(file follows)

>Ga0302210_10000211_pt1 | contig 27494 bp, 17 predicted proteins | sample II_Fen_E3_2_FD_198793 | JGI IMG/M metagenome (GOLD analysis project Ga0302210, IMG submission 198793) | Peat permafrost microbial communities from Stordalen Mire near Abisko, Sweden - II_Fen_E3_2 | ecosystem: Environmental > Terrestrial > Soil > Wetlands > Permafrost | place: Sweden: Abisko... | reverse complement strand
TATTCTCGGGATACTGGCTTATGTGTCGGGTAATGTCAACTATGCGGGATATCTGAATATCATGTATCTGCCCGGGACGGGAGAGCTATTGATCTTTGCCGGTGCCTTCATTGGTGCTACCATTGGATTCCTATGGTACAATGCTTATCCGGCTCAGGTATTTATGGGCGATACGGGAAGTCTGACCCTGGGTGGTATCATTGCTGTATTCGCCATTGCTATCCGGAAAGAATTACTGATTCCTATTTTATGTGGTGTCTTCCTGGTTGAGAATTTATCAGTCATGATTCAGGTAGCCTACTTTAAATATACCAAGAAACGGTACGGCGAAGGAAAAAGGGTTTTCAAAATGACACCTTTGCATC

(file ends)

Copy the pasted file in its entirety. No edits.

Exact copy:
>Ga0302210_10000211_pt1 | contig 27494 bp, 17 predicted proteins | sample II_Fen_E3_2_FD_198793 | JGI IMG/M metagenome (GOLD analysis project Ga0302210, IMG submission 198793) | Peat permafrost microbial communities from Stordalen Mire near Abisko, Sweden - II_Fen_E3_2 | ecosystem: Environmental > Terrestrial > Soil > Wetlands > Permafrost | place: Sweden: Abisko... | reverse complement strand
TATTCTCGGGATACTGGCTTATGTGTCGGGTAATGTCAACTATGCGGGATATCTGAATATCATGTATCTGCCCGGGACGGGAGAGCTATTGATCTTTGCCGGTGCCTTCATTGGTGCTACCATTGGATTCCTATGGTACAATGCTTATCCGGCTCAGGTATTTATGGGCGATACGGGAAGTCTGACCCTGGGTGGTATCATTGCTGTATTCGCCATTGCTATCCGGAAAGAATTACTGATTCCTATTTTATGTGGTGTCTTCCTGGTTGAGAATTTATCAGTCATGATTCAGGTAGCCTACTTTAAATATACCAAGAAACGGTACGGCGAAGGAAAAAGGGTTTTCAAAATGACACCTTTGCATC